Ghailani Trial Underscores Federal Courts' Ability To Prosecute Terrorism Suspects, Says ACLU

January 25, 2011 6:05 pm

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Trial Of Former Guantánamo Detainee Comes To Completion

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NEW YORK – As the trial of former Guantánamo detainee Ahmed Ghailani came to a completion with his sentencing today in a federal court in New York, the American Civil Liberties Union called on the Obama administration to prosecute all terrorism suspects in the federal courts, and not to bow to pressure from within and outside Congress to try them in the failed commissions system.

Ghailani, the first Guantánamo detainee to be prosecuted in the federal justice system, was found guilty in November of charges arising out of the 1998 bombings of U.S. embassies in Kenya and Tanzania and sentenced today to life in prison.

News reports indicate that the Obama administration plans to revive the flawed commissions for other detainees. The commissions have been plagued with constitutional and procedural problems and have resulted in only five completed cases. The criminal justice system, on the other hand, has successfully handled hundreds of terrorism cases, including Ghalaini's.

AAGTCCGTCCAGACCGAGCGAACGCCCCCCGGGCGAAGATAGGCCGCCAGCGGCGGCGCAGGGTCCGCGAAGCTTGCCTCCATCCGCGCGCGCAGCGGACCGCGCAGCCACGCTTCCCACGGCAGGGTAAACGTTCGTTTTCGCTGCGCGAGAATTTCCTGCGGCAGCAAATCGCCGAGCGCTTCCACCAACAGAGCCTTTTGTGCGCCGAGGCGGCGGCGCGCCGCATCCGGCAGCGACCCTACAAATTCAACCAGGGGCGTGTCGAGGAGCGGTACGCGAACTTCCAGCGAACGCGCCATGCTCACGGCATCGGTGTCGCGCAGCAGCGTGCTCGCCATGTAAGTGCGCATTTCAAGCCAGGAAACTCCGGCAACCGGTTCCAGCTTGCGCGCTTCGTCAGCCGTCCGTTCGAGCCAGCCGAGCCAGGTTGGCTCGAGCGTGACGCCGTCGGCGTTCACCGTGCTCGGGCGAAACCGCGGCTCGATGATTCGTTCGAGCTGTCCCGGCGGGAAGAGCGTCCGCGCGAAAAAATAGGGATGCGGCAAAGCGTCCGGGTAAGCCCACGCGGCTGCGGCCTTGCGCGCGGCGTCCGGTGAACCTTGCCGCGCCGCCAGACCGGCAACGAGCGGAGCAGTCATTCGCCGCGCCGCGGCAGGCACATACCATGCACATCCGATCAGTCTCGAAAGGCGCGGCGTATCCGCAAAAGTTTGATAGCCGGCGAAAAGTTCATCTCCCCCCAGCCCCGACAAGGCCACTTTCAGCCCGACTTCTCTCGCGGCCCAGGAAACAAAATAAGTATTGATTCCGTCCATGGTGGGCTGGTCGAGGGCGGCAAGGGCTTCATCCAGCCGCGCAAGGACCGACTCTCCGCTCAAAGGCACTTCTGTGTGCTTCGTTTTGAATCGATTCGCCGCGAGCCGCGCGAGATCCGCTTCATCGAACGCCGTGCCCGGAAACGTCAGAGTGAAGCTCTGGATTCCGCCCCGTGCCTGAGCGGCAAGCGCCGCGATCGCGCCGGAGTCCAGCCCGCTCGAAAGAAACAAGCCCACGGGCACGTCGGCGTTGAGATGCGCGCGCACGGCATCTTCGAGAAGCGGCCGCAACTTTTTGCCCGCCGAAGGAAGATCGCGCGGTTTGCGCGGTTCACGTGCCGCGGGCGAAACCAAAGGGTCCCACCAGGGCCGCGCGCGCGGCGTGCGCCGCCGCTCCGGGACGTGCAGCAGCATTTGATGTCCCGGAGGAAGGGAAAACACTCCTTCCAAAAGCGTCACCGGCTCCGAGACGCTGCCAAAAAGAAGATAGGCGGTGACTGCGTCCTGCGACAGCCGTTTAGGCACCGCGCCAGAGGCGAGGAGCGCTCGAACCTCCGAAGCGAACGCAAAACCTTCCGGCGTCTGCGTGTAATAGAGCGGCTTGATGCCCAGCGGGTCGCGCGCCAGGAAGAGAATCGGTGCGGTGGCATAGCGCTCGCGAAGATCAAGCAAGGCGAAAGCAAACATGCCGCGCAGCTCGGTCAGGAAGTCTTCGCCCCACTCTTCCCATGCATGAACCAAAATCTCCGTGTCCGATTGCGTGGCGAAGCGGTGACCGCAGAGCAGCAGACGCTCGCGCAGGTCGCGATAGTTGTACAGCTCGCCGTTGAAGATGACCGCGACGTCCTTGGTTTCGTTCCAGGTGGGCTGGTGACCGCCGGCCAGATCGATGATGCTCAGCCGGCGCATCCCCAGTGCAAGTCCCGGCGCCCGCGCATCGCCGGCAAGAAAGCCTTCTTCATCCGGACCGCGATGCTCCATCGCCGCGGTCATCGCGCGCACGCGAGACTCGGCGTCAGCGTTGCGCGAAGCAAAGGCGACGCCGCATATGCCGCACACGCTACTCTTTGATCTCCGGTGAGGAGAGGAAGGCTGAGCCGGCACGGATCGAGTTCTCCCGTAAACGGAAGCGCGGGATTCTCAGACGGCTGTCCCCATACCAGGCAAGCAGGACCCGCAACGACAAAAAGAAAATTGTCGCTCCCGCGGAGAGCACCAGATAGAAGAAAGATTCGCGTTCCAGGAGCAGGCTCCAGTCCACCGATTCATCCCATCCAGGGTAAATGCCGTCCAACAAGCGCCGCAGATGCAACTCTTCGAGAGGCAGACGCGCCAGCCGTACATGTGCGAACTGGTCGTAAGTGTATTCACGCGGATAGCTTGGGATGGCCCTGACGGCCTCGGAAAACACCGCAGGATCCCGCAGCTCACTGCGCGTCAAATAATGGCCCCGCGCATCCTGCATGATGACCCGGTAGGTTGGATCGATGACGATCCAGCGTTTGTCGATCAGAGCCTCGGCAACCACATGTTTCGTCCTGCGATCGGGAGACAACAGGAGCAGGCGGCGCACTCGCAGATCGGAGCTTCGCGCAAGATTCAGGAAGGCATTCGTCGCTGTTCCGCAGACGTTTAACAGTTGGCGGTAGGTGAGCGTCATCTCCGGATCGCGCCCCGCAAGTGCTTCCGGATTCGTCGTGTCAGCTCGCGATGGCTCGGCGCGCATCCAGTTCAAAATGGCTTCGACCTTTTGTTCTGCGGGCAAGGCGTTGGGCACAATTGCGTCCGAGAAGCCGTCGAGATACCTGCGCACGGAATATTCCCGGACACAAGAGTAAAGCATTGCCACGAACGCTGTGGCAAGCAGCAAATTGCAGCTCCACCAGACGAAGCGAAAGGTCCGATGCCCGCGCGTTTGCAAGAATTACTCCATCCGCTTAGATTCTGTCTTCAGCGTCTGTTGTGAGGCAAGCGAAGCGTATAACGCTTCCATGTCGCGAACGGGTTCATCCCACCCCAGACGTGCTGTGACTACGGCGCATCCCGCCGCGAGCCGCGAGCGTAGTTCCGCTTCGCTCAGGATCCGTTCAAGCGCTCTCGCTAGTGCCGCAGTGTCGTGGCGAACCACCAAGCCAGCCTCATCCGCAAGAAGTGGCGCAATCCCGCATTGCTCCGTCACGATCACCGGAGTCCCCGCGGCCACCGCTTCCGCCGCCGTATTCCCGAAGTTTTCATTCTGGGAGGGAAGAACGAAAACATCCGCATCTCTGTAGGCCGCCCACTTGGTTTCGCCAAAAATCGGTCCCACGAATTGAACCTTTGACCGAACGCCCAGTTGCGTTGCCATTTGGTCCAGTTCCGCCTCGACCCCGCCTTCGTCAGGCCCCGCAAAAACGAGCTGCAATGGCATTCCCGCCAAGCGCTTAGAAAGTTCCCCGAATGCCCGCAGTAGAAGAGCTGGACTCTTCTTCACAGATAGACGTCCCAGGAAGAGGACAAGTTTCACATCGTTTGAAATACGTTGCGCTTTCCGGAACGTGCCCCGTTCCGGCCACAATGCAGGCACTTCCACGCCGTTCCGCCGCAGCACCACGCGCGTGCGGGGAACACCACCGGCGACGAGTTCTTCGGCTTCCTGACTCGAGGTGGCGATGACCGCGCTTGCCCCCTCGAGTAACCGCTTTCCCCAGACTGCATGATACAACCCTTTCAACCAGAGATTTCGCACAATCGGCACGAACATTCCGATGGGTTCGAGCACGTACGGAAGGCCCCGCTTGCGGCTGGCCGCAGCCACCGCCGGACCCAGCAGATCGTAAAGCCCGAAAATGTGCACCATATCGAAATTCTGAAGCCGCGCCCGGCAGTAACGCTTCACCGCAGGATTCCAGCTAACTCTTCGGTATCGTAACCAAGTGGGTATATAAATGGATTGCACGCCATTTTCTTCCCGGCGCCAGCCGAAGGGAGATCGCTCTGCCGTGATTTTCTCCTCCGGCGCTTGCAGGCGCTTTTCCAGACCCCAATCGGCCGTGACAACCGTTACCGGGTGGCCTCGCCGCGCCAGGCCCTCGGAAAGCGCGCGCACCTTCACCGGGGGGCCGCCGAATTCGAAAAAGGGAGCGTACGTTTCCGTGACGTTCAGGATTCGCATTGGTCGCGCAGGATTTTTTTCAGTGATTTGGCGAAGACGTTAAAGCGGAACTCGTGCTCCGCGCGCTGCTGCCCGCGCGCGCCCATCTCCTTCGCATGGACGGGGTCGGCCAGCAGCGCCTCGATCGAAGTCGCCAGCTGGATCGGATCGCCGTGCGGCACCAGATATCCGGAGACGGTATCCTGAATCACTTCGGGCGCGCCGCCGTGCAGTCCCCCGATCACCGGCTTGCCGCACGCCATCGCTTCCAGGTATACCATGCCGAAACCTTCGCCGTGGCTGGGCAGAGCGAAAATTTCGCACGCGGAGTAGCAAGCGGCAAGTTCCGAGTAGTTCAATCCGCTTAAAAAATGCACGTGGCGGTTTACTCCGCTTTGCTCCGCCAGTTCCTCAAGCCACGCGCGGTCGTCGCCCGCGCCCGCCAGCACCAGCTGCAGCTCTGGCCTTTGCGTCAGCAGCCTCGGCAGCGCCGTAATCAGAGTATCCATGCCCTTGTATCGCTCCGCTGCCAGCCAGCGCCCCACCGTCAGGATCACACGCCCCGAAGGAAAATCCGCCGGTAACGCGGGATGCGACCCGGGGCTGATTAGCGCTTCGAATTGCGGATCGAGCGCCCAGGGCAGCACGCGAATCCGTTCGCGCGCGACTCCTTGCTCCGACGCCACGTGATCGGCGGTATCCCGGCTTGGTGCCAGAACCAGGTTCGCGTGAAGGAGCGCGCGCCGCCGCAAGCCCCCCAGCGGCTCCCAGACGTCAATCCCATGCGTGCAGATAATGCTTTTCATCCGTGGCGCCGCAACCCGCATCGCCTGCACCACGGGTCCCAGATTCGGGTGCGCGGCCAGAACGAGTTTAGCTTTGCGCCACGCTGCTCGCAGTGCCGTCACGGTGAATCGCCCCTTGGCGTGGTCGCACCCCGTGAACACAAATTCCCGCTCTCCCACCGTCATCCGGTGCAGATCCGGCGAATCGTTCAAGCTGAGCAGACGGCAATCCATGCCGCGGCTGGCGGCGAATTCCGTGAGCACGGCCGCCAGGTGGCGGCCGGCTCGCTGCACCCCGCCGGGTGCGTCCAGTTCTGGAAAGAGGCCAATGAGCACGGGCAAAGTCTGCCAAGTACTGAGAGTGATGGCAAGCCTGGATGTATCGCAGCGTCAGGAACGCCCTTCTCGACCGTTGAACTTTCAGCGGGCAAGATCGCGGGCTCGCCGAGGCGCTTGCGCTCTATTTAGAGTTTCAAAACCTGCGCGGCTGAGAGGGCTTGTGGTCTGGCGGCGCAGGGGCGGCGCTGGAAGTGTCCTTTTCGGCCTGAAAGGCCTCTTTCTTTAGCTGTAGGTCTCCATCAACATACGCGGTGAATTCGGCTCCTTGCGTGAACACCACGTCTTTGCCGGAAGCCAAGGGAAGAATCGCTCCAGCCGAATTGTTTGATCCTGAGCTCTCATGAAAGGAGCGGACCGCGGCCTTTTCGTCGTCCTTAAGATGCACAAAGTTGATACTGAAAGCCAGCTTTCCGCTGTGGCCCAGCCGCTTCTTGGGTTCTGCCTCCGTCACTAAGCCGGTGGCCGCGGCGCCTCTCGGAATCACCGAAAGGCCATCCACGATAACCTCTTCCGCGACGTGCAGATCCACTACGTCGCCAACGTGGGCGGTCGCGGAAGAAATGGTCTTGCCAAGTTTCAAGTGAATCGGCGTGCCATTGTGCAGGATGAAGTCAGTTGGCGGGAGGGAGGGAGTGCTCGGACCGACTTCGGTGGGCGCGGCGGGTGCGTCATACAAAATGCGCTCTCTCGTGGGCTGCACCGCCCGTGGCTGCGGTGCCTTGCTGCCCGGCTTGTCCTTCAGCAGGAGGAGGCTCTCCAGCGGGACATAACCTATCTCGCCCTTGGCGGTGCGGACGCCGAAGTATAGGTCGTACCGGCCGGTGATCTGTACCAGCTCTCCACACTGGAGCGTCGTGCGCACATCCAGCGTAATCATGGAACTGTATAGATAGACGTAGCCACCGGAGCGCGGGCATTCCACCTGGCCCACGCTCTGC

The following can be attributed to Hina Shamsi, Director of the ACLU National Security Project:

"The Ghailani trial, like hundreds of others before it, should put to rest any unfounded fears that our federal justice system cannot conduct fair, safe and effective trials in terrorism cases, including when torture is an issue. The prosecution of Mr. Ghailani excluded evidence derived from torture — as the rule of law and American values require — and, unlike military commissions trials, resulted in a process the American people can trust.

"The federal justice system is designed to provide both sides with a fair trial and is fully capable of protecting fundamental rights and national security concerns at the same time. Federal courts are not only the right place but the most effective place to prosecute terrorism suspects. As the Obama administration reportedly considers prosecuting some terrorism suspects in the illegitimate military commissions, we hope it will heed the lesson of the Ghailani case — federal courts work, military commissions don't."

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